Frustrated by a swim that left her further back than she’d hoped, Laura Phillipp (DEU) was climbing through the ranks as well.

Other players on the bike included Els Visser (NLD), who made a pass of more than ten athletes to move from 20th place into seventh along the climb to Hawi. Norden, Philipp, and McCauley eventually overtook Ryf. Super runner and 2019 IRONMAN World Champion Haug rode herself into seventh by the end of the bike course, and American Skye Moench also rode well, moving into eighth.

Charles-Barclay entered T2 with a 3:47 lead on Knibb, and over 10 minutes on McCauley, in third. Philipp entered transition in fourth, also over 10 minutes back, but in a much better position than last year when she had to serve a 5-minute penalty on the bike. After her, it was Norden, Ryf, and Haug, who would be putting the pressure on from behind.

Over the first miles of the marathon, the question became who could uber-runner Haug could catch, and how soon. But at the helm of the race, Charles-Barclay did not relent, despite a reported Achilles issue.

Haug blazed past Knibb around mile 18, moving into second place. Philipp caught the American IRONMAN 70.3 World Champion late in the marathon, running into third place.

A runner-up in Kona four times, the Brit had held Knibb off confidently through the oppressive heat of the legendary course, and up the Palani Hill. The hard-charging Germans were also no match for her as she made the final turn down Ali’i Drive, running to a much-anticipated victory with a marathon over five minutes faster than she ran last year.

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Having executed a near-perfect swim, bike and run, Charles-Barclay soared to the finish line in 8:24:31, breaking Daniela Ryf’s 2018 course best time of 8:26:18. After many attempts, injuries, and hard work along the way, she finally was able to do what she had come to Hawai`i so many times to do.

“It’s really hard to put it into words,” Charles-Barclay said at the finish line. “I’ve been wanting this so badly since I started my career. It’s taken me five attempts and I’ve finally done it. I don’t think it’s sunk in whatsoever, but I’m just over the moon.”

“All of the pro women were cheering me on, and to have their support even when we’re all out there suffering just shows how amazing this sport is.”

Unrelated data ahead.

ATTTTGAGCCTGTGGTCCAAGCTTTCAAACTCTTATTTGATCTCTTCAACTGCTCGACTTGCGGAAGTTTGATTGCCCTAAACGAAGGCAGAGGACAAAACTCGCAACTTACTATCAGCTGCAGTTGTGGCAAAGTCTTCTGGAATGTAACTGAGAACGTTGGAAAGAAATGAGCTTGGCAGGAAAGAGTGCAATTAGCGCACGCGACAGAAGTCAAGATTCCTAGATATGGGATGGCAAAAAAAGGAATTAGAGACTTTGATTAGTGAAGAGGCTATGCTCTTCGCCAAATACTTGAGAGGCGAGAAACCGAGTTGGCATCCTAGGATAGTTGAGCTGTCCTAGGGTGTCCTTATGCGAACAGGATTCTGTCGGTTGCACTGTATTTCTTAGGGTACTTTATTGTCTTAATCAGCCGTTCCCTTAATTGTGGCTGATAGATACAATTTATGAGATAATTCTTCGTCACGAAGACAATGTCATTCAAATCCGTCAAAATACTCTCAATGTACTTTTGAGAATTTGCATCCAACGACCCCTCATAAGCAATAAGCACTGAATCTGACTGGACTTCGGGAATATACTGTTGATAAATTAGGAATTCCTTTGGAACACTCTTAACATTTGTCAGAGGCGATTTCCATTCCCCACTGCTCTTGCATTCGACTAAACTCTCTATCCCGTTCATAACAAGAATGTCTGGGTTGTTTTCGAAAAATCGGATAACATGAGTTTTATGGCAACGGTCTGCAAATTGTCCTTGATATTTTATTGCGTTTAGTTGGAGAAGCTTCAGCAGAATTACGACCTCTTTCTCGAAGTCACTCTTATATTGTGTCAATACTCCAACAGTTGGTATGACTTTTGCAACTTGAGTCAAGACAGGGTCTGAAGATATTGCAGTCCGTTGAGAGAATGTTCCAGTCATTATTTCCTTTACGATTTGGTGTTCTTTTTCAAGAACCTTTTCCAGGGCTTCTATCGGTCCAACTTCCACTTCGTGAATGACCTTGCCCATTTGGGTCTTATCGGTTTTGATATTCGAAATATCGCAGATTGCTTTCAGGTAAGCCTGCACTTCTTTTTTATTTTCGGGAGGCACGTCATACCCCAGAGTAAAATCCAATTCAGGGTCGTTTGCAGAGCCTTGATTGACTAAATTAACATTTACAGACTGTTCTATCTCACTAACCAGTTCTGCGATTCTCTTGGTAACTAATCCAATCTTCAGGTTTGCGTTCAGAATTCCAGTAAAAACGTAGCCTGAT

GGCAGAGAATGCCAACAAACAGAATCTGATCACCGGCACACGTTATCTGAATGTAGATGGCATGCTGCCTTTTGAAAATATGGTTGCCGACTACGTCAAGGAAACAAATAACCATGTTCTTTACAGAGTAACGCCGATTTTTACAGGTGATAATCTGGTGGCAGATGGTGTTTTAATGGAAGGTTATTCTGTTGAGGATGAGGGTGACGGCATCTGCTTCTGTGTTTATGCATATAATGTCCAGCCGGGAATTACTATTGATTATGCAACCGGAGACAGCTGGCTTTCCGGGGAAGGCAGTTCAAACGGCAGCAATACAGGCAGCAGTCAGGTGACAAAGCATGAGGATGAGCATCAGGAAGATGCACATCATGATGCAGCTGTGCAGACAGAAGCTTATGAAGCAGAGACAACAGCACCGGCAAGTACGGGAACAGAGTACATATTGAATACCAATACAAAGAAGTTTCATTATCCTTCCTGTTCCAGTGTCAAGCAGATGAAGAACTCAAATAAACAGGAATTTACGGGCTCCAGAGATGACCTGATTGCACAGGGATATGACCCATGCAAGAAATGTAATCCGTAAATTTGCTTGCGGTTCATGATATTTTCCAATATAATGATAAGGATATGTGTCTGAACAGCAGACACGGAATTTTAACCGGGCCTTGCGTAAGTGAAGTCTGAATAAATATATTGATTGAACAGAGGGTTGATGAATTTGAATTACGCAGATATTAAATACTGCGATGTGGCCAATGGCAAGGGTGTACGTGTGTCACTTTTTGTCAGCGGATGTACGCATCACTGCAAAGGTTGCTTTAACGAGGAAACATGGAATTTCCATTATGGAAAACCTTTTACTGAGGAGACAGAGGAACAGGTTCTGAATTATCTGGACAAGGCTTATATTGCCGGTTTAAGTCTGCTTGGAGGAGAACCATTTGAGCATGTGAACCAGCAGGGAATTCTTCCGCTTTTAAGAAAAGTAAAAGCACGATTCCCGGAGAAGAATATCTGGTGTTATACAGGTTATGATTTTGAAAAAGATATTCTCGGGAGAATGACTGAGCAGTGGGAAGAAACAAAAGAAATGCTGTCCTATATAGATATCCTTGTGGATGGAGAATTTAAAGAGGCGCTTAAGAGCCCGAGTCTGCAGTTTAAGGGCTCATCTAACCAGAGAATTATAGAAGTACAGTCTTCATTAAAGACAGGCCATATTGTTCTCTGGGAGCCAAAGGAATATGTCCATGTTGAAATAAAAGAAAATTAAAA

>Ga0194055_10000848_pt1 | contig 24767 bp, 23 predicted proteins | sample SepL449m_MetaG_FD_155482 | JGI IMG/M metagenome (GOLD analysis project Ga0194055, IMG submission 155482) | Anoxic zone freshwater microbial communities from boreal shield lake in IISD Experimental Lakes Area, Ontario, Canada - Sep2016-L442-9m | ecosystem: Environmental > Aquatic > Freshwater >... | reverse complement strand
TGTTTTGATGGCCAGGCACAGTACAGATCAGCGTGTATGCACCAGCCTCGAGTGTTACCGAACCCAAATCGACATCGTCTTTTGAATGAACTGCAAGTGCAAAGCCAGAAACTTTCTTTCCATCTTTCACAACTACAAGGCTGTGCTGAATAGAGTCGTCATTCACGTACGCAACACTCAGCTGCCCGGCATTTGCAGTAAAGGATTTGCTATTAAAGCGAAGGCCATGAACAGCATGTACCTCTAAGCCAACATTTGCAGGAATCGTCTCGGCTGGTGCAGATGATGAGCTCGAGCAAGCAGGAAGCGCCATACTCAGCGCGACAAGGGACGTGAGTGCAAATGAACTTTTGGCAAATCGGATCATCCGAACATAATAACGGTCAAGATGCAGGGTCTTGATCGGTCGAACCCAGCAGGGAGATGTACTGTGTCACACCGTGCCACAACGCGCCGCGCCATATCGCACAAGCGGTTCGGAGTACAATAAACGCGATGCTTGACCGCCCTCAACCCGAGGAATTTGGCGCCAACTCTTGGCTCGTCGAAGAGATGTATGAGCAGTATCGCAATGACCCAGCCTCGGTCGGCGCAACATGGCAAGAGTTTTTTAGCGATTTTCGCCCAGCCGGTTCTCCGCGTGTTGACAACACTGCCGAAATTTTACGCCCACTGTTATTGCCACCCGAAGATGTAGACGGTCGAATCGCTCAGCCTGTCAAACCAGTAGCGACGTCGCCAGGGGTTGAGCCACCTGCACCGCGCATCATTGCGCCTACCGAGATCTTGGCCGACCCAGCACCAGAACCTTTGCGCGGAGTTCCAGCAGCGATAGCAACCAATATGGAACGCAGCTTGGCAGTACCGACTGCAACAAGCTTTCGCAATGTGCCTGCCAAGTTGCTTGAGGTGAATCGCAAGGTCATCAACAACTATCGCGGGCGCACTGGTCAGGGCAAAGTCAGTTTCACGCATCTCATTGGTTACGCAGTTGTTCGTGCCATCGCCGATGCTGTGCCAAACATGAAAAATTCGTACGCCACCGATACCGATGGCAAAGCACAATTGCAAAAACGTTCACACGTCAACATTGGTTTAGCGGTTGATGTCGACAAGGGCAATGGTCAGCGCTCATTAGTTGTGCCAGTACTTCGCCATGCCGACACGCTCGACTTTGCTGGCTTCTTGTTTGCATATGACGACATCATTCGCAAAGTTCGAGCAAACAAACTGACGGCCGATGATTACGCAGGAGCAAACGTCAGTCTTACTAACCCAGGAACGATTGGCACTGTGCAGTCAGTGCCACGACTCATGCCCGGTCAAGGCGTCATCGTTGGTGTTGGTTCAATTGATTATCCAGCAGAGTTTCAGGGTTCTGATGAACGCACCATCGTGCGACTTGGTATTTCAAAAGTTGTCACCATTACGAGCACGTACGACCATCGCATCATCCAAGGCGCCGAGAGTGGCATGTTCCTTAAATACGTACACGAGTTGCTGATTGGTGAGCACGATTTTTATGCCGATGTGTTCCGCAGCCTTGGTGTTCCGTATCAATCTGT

Haug ran the marathon in 2:48:23, breaking Mirinda Carfrae’s 2:50:26 longstanding run course best from 2014. “Because we have so many high-class athletes right now, we have to push each other,” she said at the finish line. “You have to go faster to be on the podium. Everyone has to step up to keep up, and I think that’s really good for the sport.”

Laura Philipp bested her fourth-place performance last year, coming in third: “I was a bit disappointed with my swim … I knew I really had to do some work on the bike and I rode a lot harder than I was planning to. While I was riding, I was thinking that the run could turn out slower than expected. But I stayed focused the whole time, and just tried to do my thing. When I saw Taylor was also struggling out of the Energy Lab, I tried to invest everything I could.”

Knibb performed extremely well in her Kona and full-distance IRONMAN debut, holding on for fourth, and the ever-impressive five-time IRONMAN World Champion, Ryf bid adieu to this race course with class and a strong fifth place finish.

Showcasing women’s racing in historic fashion today, these professionals swam, biked, and ran with strength, style, and class, showing the world yet again that Anything is Possible and women deserve an equal world stage.

Top five professional women’s results:

SWIM BIKE RUN FINISH
1. Lucy Charles-Barclay GBR 00:49:36 04:32:29 02:57:37 08:24:31
2. Anne Haug DEU 00:54:10 04:40:23 02:48:23 08:27:33
3. Laura Philipp DEU 00:56:49 04:35:52 02:55:24 08:32:55
4. Taylor Knibb USA 00:51:16 04:34:00 03:05:13 08:35:56
5. Daniela Ryf CHE 00:54:11 04:38:34 03:02:11 08:40:34